Of poetic creation in three languages, Jasmina writes:

The three versions of the poem that I have written become translation of something that does not reside at the level of the linguistic; they become representations, reflections of a non- linguistic form of thought, of a series of images that exist ‘before’ language and that only acquire their meaning and linguistic form in the system of language

(‘“Unbound” Lines: Writing in the Space of the Multilingual’)

An inquiry into the processes by and through which language shapes our lives and our world and into the work language does in the world, Jasmina’s multilingual poetic performance-practice also shares what lies at the heart of Language Acts and Worldmaking: multilingual aesthetics and practices which embody both a poetics and a politics.

In a post-Covid and post-Brexit world concerned with the closing of borders and characterised by a renewed interest in national identity, multilingual poetry is increasingly gaining new ground. I believe this is so not only because of its poetic possibilities, but also because of its power to challenge, disrupt and subvert unilingual and monolingual thinking and practices that are still very much the norm.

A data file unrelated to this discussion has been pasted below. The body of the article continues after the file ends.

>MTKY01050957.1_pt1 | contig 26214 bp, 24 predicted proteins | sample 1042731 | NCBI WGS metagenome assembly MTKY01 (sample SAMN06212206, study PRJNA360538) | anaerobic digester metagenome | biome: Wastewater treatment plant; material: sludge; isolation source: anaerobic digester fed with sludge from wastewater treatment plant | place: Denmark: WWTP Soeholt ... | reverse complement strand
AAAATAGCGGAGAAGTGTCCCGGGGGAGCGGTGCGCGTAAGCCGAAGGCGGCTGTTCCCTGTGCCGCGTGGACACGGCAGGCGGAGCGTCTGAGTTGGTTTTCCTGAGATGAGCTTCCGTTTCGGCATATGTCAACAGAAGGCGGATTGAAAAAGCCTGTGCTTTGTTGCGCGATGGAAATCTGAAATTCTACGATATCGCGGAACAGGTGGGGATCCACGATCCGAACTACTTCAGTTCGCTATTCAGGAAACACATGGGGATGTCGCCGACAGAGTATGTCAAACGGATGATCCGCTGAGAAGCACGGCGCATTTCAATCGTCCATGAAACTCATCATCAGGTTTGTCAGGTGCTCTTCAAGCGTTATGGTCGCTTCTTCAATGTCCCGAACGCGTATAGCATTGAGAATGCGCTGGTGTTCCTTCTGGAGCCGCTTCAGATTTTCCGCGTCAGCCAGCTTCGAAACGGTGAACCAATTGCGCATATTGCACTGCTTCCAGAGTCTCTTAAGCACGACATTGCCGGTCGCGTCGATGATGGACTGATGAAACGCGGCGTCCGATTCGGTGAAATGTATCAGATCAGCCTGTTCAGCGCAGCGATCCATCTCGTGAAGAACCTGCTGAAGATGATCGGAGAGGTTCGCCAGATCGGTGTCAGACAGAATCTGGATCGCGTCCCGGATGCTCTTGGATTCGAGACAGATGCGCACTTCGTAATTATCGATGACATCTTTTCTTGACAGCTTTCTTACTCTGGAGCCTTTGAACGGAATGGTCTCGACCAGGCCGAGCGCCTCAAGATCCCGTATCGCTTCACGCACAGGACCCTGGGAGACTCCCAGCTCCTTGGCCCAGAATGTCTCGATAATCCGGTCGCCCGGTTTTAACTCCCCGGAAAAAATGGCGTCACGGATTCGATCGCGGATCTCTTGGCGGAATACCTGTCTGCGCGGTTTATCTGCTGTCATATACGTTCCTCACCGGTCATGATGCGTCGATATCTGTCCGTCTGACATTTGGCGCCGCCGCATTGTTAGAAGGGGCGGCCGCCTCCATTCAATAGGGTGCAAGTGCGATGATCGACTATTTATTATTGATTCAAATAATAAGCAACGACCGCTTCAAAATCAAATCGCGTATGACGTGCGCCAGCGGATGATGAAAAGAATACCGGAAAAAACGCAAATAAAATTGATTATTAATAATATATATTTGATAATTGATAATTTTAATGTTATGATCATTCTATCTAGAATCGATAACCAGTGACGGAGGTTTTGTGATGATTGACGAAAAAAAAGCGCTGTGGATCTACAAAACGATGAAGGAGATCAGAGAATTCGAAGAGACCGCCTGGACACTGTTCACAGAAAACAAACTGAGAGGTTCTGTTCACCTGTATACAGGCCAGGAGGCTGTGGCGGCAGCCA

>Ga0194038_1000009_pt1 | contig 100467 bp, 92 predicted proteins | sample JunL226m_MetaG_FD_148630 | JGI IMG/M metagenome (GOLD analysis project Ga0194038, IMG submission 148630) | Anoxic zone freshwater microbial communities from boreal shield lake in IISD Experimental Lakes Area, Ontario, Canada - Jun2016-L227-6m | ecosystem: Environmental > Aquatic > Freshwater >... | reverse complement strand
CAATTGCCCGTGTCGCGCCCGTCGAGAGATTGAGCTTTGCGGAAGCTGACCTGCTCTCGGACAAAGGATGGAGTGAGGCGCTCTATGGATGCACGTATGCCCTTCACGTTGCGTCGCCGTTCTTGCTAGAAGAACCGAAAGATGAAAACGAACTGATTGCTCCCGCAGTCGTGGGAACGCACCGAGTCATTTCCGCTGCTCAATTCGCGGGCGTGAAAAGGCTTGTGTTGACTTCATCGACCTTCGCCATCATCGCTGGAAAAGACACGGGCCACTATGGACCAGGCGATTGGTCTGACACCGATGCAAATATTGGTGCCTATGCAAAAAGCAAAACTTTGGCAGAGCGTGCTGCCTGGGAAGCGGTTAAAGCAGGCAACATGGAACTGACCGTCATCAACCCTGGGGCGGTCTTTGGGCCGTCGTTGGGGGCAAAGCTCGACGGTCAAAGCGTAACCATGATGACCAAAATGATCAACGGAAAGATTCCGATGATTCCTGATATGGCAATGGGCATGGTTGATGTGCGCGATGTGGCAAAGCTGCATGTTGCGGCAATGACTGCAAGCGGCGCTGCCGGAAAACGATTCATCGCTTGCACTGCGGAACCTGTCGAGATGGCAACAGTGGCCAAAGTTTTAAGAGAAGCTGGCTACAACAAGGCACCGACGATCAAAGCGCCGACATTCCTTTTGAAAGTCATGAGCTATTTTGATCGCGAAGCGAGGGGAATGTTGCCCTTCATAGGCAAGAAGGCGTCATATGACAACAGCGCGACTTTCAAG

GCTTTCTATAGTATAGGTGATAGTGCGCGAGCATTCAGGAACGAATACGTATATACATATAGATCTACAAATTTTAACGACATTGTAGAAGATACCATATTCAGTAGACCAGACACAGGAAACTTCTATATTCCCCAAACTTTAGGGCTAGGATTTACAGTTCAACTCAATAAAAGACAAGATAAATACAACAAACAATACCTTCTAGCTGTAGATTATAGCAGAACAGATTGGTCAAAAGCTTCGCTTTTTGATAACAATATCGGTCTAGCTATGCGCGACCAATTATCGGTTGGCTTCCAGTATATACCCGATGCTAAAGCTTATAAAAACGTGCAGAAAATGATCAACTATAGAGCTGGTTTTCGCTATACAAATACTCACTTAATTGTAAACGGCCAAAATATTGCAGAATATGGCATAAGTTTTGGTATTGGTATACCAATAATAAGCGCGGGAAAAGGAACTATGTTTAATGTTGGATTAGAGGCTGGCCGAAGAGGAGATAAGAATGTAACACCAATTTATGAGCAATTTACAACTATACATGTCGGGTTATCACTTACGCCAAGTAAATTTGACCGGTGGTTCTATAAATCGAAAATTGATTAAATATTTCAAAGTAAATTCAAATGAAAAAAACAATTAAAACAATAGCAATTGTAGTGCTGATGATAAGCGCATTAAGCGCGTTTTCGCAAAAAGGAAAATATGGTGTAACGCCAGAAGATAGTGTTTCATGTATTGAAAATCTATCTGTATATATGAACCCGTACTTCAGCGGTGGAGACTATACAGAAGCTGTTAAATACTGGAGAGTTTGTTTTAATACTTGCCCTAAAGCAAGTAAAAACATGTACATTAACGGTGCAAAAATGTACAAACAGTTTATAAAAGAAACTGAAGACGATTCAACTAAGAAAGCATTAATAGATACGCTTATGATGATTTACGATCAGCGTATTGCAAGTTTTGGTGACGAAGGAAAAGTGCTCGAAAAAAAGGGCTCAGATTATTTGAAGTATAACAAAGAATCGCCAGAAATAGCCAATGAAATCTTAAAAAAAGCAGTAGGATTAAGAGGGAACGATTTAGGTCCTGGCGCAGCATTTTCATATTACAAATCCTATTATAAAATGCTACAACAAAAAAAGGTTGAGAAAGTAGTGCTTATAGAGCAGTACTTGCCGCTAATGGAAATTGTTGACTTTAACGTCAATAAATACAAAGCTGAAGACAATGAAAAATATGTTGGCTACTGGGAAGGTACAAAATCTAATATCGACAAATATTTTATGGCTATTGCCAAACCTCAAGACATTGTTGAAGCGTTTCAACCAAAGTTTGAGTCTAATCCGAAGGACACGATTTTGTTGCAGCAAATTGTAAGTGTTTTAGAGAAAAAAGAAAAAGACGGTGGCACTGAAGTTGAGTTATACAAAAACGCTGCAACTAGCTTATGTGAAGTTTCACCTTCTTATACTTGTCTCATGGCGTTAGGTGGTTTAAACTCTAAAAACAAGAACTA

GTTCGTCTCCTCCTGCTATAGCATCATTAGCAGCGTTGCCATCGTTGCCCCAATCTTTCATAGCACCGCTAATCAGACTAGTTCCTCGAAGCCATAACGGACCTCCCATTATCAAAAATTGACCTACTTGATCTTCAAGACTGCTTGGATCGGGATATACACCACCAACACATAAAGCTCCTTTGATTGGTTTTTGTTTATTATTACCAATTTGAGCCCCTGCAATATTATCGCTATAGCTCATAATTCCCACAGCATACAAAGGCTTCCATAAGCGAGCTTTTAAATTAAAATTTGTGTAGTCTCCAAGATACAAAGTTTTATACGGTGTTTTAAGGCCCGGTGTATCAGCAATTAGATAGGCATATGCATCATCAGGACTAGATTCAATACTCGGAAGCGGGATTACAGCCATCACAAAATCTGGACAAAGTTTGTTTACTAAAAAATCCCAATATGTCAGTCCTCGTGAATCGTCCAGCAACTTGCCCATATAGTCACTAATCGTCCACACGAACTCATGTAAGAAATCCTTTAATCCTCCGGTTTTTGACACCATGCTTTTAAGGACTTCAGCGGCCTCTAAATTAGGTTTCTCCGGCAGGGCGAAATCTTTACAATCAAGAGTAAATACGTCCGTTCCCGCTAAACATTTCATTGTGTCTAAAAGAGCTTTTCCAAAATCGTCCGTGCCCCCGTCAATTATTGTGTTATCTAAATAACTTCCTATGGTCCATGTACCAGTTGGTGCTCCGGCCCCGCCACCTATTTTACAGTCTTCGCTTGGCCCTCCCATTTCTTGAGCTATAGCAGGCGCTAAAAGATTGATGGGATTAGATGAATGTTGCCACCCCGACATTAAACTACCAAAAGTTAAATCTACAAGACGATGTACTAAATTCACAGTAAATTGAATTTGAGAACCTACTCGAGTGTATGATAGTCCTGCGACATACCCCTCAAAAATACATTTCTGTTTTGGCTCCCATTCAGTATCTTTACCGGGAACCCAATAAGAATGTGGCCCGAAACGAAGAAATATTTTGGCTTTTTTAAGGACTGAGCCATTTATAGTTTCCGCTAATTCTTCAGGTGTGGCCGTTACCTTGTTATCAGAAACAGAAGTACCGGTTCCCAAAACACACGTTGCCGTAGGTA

Jasmina Bolfek-Radovani, ‘“Reveries about language”: challenges and opportunities of performing multilingual poetry’

To find out more about Jasmina’s poetry, collections and essays, please visit: https://jasminabradovani.com/

To find out more about her readings and performances in conceived and performed in London, Paris, Brussels, Zagreb, Pula…. please visit: https://jasminabradovani.com/portfolio/performances-recitals

Debra Kelly Blog 3

Photos: Martin Delaney and Morocco Bound Bookshop